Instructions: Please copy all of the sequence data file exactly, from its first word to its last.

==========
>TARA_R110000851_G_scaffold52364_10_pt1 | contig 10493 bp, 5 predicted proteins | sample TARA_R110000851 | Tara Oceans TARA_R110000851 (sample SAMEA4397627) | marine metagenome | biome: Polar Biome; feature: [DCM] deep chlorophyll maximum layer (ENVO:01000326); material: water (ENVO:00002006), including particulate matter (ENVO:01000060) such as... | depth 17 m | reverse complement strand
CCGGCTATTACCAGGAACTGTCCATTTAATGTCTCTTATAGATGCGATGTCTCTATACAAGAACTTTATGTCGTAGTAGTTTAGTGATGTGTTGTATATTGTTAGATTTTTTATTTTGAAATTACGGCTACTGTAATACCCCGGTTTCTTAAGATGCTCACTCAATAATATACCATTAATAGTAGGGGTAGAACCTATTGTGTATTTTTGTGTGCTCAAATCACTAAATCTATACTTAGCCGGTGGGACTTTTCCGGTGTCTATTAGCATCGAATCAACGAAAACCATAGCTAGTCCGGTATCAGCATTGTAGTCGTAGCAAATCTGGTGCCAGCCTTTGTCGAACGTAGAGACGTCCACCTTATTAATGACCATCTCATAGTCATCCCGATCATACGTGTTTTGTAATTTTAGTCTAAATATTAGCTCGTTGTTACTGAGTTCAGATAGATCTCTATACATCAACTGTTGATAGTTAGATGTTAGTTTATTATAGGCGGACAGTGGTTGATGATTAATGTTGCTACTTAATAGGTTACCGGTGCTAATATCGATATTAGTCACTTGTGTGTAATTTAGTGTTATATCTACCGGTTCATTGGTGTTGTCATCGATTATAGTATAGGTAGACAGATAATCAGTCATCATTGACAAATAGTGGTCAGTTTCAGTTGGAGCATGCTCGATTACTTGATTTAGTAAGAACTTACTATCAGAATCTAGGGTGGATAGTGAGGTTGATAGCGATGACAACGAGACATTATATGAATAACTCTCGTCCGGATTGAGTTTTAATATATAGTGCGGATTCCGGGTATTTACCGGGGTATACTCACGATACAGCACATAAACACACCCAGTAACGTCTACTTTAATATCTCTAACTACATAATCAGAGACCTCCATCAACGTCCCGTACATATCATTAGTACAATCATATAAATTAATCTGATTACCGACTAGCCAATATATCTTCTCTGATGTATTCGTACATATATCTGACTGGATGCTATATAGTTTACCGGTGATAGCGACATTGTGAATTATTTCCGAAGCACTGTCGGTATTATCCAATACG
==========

>TARA_R110000851_G_scaffold52364_10_pt1 | contig 10493 bp, 5 predicted proteins | sample TARA_R110000851 | Tara Oceans TARA_R110000851 (sample SAMEA4397627) | marine metagenome | biome: Polar Biome; feature: [DCM] deep chlorophyll maximum layer (ENVO:01000326); material: water (ENVO:00002006), including particulate matter (ENVO:01000060) such as... | depth 17 m | reverse complement strand
CCGGCTATTACCAGGAACTGTCCATTTAATGTCTCTTATAGATGCGATGTCTCTATACAAGAACTTTATGTCGTAGTAGTTTAGTGATGTGTTGTATATTGTTAGATTTTTTATTTTGAAATTACGGCTACTGTAATACCCCGGTTTCTTAAGATGCTCACTCAATAATATACCATTAATAGTAGGGGTAGAACCTATTGTGTATTTTTGTGTGCTCAAATCACTAAATCTATACTTAGCCGGTGGGACTTTTCCGGTGTCTATTAGCATCGAATCAACGAAAACCATAGCTAGTCCGGTATCAGCATTGTAGTCGTAGCAAATCTGGTGCCAGCCTTTGTCGAACGTAGAGACGTCCACCTTATTAATGACCATCTCATAGTCATCCCGATCATACGTGTTTTGTAATTTTAGTCTAAATATTAGCTCGTTGTTACTGAGTTCAGATAGATCTCTATACATCAACTGTTGATAGTTAGATGTTAGTTTATTATAGGCGGACAGTGGTTGATGATTAATGTTGCTACTTAATAGGTTACCGGTGCTAATATCGATATTAGTCACTTGTGTGTAATTTAGTGTTATATCTACCGGTTCATTGGTGTTGTCATCGATTATAGTATAGGTAGACAGATAATCAGTCATCATTGACAAATAGTGGTCAGTTTCAGTTGGAGCATGCTCGATTACTTGATTTAGTAAGAACTTACTATCAGAATCTAGGGTGGATAGTGAGGTTGATAGCGATGACAACGAGACATTATATGAATAACTCTCGTCCGGATTGAGTTTTAATATATAGTGCGGATTCCGGGTATTTACCGGGGTATACTCACGATACAGCACATAAACACACCCAGTAACGTCTACTTTAATATCTCTAACTACATAATCAGAGACCTCCATCAACGTCCCGTACATATCATTAGTACAATCATATAAATTAATCTGATTACCGACTAGCCAATATATCTTCTCTGATGTATTCGTACATATATCTGACTGGATGCTATATAGTTTACCGGTGATAGCGACATTGTGAATTATTTCCGAAGCACTGTCGGTATTATCCAATACG